Medicine Amongst the Maoris, in Ancient and Modern Times
The exact diagnosis of the particular demon offended had to be made' are treatment could be instituted. With many, the symptoms were pathnognomic and the diagnosis self-evident. There was a series of events or omens, however, which informed one that disaster in the way of attack from a marauding war party, accident or disease was impending. It was threatening the person himself to whom the omens were vouchsafed, or someone akin to him. These me were observed in (a) natural phenomena, (b) incidents in their daily occupation, and (c) various physiological signs. Their name is legion but we will enumerate some of the most common.
Rainbows. When the arch of the rainbow was low, and the colours deep and intense especially the red, its position had to be carefully noted. If the span lay across and before the path a person was travelling, then he must turn back, or evil will befall him or his house. It was an ill omen from the gods and must not be disregarded.
It was my fortune once, travelling with a party of my people by train, to see such a rainbow arching across the railway line some distance ahead of us. The old men were in a state of consternation, and one whose son was sickly offered up many prayers that the disasters might be averted. As we reached the dreaded spot, the rainbow had worked over the line and lay parallel with us. This was favourable to our party. We reached the end of our journey and found that a chief of the village had died, but he was no immediate relative of our party. This coincidence was claimed as a triumph by the old school.
Incidents in daily occupation.
There are many of these in every sphere of work, but we will quote two from the science of bird snaring.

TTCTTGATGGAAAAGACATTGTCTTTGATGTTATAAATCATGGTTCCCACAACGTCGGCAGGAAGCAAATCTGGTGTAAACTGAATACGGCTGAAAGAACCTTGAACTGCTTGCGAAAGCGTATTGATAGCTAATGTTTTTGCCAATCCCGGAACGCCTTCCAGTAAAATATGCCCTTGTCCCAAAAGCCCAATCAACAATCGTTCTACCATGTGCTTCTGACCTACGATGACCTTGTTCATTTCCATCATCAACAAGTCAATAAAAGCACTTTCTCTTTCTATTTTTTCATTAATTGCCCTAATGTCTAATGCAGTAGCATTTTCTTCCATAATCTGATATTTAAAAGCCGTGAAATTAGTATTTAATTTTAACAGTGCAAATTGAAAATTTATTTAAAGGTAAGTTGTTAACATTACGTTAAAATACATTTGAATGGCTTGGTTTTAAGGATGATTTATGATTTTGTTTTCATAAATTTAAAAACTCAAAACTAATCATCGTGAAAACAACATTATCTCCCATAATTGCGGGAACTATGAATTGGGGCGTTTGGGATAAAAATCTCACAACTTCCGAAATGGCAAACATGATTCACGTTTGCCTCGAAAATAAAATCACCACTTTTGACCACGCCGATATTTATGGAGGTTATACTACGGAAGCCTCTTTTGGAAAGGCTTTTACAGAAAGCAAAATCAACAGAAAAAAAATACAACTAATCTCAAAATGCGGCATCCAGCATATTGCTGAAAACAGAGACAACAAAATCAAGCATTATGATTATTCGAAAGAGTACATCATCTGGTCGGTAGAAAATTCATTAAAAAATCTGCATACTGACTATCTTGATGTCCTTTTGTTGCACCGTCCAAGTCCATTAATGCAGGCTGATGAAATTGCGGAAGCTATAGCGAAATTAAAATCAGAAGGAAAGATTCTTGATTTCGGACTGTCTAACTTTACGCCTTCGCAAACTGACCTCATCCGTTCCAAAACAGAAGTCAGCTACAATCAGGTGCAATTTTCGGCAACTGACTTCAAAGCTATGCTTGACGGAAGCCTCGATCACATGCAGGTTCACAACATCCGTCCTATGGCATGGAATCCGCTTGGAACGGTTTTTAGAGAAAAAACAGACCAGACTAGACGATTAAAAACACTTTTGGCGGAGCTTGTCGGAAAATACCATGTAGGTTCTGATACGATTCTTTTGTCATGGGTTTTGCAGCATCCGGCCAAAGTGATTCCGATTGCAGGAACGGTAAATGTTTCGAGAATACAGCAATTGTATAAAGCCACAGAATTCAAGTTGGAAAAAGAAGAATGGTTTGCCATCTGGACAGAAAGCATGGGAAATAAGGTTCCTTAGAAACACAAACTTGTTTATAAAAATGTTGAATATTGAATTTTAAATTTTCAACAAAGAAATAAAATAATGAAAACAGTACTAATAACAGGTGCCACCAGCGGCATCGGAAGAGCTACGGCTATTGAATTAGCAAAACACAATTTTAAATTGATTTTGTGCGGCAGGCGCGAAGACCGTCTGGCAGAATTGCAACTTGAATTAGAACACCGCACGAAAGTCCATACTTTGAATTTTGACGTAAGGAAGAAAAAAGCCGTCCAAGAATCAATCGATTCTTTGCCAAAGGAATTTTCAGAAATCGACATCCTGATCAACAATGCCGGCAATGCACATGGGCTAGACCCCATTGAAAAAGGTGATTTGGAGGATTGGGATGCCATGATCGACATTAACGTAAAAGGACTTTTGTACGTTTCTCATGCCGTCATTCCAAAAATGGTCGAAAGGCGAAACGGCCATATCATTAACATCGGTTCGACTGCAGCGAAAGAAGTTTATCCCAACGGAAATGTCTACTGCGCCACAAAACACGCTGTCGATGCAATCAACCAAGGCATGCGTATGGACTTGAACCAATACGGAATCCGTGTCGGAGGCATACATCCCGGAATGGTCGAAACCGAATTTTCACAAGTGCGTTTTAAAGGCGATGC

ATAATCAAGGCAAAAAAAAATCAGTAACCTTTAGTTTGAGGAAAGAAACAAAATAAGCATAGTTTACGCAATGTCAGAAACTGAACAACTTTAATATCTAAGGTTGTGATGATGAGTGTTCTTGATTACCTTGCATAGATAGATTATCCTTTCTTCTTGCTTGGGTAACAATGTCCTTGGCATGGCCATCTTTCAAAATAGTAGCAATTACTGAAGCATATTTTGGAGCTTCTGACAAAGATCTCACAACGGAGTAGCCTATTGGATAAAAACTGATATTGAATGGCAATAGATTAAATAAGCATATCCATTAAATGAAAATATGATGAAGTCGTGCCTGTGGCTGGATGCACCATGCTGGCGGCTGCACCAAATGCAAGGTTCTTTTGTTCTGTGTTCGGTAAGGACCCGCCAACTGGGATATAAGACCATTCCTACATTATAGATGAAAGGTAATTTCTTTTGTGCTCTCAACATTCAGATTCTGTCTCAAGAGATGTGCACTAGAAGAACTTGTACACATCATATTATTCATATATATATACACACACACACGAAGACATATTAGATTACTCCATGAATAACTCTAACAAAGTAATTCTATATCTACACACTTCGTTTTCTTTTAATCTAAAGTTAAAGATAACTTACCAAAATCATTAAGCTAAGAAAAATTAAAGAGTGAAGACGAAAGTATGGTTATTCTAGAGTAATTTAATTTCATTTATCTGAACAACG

To this class belong stumbling, sounds and dreams. We will enumerate the common ones.
The Hon. Wi Pere, M. L. C., tells a tale of his youthful days when he was benighted at the home of a junior branch or his line. He had reason to know that they would have been pleased if he and his brother were out of the way, as considerable property would pass to the Junior branch. In the night he dreamt that he saw a spear travelling through space towards him. It struck him in the side and remained fixed there in spite of his efforts to remove it. He glanced down at his boots and noticed that part of the lace had been removed from one of them. In the morning he woke with a vivid recollection of the dream. He examined his boots and found part of one of the laces had been out off. He set off post haste to his home, consulted the elders who immediately diagnosed that the boot-lace had been removed as an "ohonga" for purposes of witchcraft. They sent a messenger to the only "tohunga" makutu" of the district who, finding the plot had been discovered, returned the piece of boot-lace.
It had been brought to him only that morning by a member of the Junior branch, with the object of having one of page 49 those standing in the way of their inheriting property, removed. The dream gave warning, not only that witchcraft was impending, but also the particular method by which it was to be accomplished.
To dream of certain animals, or objects, which were the personification, so to speak, of certain "demons" was a sign that any illness which attacked the dreamer, or any of his family, would be due to offending that particular demon.
So much for the ancient prodroma which assisted the diagnosis of the impending attack of gods and demons.
As regards the diagnosis of existing disease it varied, as may be gathered, with the tribal locality, and their local system of disease demons.
With the Tahourangi tribe, swelling of the big toe joint or ancle was caused by Tatariki. Instead of diagnosing gout or rheumatism, they diagnosed a disease demon. It served their purpose as effectively.
With the Rarawas, pain and swelling in the abdomen were pathognomic of Puhi-kai-ariki, and bone disease of Toketoka.
Though the patient might make his own diagnosis, it was necessary to get in a 'tohunga' to verify the diagnosis. The Tohunga, by a judicious system of questioning, would el[unclear: ic]it from the patient that he had transgressed one or other of the multitude of laws and observances surrounding one of the many gods. It was necessary to discover this "hara" or transgression, not only for diagnostic purposes, but that treatment could be proceeded with. The "tohunga" consulted his "atuas" or gods in making his diagnosis, and the gods revealed to him the "hara" or sin, even where the patient considered that he was free from any stain or blemish. The gods might speak to the tohunga through the medium of dreams or by clothing him with prophecy, when he spoke as one inspired.